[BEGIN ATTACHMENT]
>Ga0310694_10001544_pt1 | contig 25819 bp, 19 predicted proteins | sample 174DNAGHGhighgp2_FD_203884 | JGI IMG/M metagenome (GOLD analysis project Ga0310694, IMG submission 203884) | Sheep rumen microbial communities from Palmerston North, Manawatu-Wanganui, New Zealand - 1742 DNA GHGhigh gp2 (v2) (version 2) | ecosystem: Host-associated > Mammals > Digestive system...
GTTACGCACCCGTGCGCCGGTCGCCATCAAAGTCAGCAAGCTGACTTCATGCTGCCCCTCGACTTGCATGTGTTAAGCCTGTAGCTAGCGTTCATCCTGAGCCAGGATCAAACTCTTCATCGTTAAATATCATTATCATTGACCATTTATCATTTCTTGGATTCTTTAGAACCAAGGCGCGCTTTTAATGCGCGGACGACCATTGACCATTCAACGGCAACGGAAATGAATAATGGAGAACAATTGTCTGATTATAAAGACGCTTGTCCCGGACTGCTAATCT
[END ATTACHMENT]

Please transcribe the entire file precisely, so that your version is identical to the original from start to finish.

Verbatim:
>Ga0310694_10001544_pt1 | contig 25819 bp, 19 predicted proteins | sample 174DNAGHGhighgp2_FD_203884 | JGI IMG/M metagenome (GOLD analysis project Ga0310694, IMG submission 203884) | Sheep rumen microbial communities from Palmerston North, Manawatu-Wanganui, New Zealand - 1742 DNA GHGhigh gp2 (v2) (version 2) | ecosystem: Host-associated > Mammals > Digestive system...
GTTACGCACCCGTGCGCCGGTCGCCATCAAAGTCAGCAAGCTGACTTCATGCTGCCCCTCGACTTGCATGTGTTAAGCCTGTAGCTAGCGTTCATCCTGAGCCAGGATCAAACTCTTCATCGTTAAATATCATTATCATTGACCATTTATCATTTCTTGGATTCTTTAGAACCAAGGCGCGCTTTTAATGCGCGGACGACCATTGACCATTCAACGGCAACGGAAATGAATAATGGAGAACAATTGTCTGATTATAAAGACGCTTGTCCCGGACTGCTAATCT